December 01, 2020 at 07:15 pm
Robert Jaworski played until he was 52 years old and became the first local playing coach in PBA history. At 42, he would still crack the league’s Mythical First Team and lead his squad, Ginebra, to its first championship in the 1986 Open Conference.
At 44, Jaworski was still able to make it to the Mythical Second Team and once again led his squad to yet another championship in the 1988 All-Filipino Conference against the young and powerhouse Purefoods.
In the 1991 Open Conference, the Big J at the age of 47, helped steer the Gin Kings to another championship as he ended up with 13 points, seven rebounds and eight assists after his team pulled off one of the greatest come-from-behind victories in a championship series, battling back from a 3-1 deficit before nipping Shell in Game 7.
Asi Taulava was 41 years old when he made it to the Mythical Team of the 2014 PBA season and nearly led Air21 to a finals’ stint in the import-laden conference. While he fell short of winning the league MVP, he became the hands down choice for the Comeback Player of the Year by the PBA Press Corps.
At the age of 45, Taulava became the oldest member of the Philippine squad, playing for the Rain or Shine-backed national team to the Jakarta Asian Games two years ago.
In the NBA, Kareem Abdul-Jabbar became a member of the back-to-back champions Los Angeles Lakers in 1987 and 1988 at the age of 41, while Vince Carter, an eight-time All-Star, became the first player in the league to have played in four different decades before retiring at the age of 43.
There were several notable players who indeed made their mark even in their past 40s. They’re ageing like vintage wine, preserved for a long time and tastes even better with age.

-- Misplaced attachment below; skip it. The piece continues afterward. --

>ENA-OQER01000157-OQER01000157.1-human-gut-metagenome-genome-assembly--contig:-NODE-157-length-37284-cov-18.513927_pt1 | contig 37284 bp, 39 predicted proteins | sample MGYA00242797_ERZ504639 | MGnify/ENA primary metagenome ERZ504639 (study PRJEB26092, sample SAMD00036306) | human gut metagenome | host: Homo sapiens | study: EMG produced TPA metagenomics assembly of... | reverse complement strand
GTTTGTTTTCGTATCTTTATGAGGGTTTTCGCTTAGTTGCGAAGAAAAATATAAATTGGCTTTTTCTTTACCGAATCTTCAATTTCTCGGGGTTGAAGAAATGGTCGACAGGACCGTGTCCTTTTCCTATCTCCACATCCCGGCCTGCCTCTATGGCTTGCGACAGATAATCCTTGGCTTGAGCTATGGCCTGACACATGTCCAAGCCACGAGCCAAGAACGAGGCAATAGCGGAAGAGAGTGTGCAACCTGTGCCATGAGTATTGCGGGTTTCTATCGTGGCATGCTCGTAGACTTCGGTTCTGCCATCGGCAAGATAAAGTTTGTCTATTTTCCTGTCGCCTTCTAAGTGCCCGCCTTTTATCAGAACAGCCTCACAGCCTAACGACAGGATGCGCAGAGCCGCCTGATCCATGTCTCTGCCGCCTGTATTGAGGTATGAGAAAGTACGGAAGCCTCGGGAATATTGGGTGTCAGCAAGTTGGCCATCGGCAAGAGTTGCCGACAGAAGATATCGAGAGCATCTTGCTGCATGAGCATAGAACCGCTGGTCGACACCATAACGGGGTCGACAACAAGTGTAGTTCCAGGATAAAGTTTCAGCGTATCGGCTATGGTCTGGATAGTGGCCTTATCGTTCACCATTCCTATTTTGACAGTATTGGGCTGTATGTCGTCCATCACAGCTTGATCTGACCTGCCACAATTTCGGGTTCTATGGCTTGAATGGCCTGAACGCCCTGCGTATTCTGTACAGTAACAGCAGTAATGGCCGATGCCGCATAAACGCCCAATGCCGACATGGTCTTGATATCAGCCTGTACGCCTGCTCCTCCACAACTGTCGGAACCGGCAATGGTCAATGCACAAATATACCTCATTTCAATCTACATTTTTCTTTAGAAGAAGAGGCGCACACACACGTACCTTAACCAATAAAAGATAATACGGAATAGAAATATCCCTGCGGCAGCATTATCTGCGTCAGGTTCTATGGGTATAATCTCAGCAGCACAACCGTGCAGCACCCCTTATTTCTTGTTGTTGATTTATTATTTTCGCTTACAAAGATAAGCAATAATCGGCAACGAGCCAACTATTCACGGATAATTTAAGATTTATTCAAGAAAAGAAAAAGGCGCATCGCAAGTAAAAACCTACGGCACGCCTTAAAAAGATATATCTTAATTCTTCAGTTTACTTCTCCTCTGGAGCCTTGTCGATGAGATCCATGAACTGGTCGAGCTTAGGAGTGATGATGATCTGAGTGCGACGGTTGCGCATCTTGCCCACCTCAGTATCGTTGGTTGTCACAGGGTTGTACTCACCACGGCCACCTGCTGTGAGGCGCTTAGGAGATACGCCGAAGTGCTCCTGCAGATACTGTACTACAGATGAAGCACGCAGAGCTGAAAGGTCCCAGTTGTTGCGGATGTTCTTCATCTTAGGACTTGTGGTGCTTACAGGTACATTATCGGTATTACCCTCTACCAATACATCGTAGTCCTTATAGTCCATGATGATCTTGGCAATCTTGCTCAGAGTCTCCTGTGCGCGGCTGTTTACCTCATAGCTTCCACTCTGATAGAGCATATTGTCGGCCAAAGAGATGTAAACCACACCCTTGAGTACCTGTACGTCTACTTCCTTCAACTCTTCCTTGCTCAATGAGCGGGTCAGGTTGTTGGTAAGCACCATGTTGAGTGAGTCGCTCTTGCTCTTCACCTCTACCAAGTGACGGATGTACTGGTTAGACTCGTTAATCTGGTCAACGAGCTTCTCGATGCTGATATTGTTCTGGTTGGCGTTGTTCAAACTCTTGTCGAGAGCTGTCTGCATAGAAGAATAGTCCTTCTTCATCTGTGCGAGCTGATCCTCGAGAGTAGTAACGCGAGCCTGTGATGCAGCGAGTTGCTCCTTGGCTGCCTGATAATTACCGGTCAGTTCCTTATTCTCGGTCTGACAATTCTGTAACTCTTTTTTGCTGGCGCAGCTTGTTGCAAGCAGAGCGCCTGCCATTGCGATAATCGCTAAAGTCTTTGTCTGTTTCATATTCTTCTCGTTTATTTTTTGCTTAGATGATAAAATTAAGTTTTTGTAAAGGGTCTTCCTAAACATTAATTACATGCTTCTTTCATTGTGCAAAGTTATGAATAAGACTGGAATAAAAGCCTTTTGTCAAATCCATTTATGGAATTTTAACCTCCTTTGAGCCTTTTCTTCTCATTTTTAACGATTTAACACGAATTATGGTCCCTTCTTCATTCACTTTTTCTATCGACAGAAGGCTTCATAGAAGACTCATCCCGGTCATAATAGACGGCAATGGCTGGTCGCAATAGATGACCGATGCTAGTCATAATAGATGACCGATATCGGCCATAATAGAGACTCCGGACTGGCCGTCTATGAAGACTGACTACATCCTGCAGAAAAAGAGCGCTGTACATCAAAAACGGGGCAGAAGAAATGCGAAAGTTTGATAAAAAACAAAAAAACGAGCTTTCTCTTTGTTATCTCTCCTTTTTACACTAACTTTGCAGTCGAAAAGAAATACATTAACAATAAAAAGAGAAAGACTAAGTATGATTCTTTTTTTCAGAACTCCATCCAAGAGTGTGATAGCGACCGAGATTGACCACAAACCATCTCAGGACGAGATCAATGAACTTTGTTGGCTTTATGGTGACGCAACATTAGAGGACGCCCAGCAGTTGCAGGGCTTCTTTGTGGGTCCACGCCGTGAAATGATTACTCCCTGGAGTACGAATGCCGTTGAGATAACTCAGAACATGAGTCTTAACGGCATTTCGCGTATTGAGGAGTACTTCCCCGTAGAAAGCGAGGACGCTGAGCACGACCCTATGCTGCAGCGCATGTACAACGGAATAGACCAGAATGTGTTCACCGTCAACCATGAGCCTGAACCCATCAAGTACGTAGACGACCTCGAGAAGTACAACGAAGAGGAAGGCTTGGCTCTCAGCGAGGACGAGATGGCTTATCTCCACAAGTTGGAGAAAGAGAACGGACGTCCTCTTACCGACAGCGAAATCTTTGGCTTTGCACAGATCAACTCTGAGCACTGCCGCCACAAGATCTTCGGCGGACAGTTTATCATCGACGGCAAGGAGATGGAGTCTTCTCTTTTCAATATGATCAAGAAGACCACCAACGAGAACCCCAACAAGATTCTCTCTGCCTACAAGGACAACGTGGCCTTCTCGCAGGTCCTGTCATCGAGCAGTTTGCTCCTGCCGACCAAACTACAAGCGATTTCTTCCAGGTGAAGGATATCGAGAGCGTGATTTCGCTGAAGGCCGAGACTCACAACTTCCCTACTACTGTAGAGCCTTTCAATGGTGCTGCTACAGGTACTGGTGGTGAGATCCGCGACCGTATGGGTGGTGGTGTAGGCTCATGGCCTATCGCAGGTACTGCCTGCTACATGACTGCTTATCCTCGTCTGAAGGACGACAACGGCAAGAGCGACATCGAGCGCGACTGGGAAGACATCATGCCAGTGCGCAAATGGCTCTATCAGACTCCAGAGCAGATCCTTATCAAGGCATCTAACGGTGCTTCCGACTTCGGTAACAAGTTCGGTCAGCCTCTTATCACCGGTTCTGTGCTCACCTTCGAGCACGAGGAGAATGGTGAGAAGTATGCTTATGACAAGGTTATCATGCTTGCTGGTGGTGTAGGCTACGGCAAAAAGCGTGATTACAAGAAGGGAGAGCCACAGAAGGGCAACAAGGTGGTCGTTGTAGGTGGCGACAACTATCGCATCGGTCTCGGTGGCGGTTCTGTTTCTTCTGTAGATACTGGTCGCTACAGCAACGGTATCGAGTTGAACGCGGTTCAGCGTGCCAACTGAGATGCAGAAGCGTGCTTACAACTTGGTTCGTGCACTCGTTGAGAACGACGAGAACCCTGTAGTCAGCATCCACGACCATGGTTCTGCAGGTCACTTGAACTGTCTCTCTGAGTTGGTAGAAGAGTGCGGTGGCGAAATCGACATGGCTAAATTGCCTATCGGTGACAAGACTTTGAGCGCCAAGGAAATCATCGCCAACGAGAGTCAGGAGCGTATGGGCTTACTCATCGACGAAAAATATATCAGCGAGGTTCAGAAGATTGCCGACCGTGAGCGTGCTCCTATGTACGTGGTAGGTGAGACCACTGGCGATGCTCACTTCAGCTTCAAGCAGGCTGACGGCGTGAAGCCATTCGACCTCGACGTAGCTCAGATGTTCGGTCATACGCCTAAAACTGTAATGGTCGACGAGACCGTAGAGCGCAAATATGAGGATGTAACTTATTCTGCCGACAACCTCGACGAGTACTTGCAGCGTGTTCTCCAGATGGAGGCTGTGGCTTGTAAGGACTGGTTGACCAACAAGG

Reynel Hugnatan is the latest player who cracked the elusive list of players who had gotten better past their 40s.
There’s still no slowing down Reynel Hugnatan, now 42, as he remains to be the best big man playing for the Meralco Bolts. He proved it time and again during his team’s grueling five-game semifinal series against the Barangay Ginebra Gin Kings as he nearly led the Bolts to a championship stint.
In Meralco’s 83-80 victory over Ginebra that allowed the Bolts to force a sudden-death encounter for a championship berth, Hugnatan finished with 19 points on a steady 3-of-4 shooting from the field. He delivered the game-winning triple in the dying seconds and was once again close to replicating that performance in Game 5 when he knocked in the equalizing trey.
Unfortunately for the Bolts, Scottie Thompson bailed out the Gin Kings with his own version of a game-winning trey to send his team to the championship round.
Hugnatan’s performance can be considered as a mere footnote, but his performance took everybody on notice as to how well he was able to keep himself in tip-top condition, especially at the time of the pandemic when training is limited.
Baser Amer, Meralco’s starting point guard, was way out of his playing condition when he showed up at the Bubble and the bulk he was able to develop was not an ideal way to do in a Bubble set up. So were the rest of the young players who came in not in game shape.
Hugnatan entered the Bubble with his same beach-type body, the same body type when he was still considered as one of the toughest interior players in the PBA. With players getting bigger and stronger, the 6’4” veteran was able to reinvent his game, developing a deadly three-point shot and adding it to his arsenal. That deadly weapon was the one that nearly carried the Bolts to the finals.
It won’t be surprising if we see Hugnatan coming back for next season. I wouldn’t be shocked as well to see him hitting the gym as of this writing and preparing for the next season. His contract may have ended, but one need not be a genius to have the lefty grizzled warrior back for another tour of duty.
Hugnatan made a strong case that age is just a number. Performance is still the basis of what greatness is all about—and his legend has just started.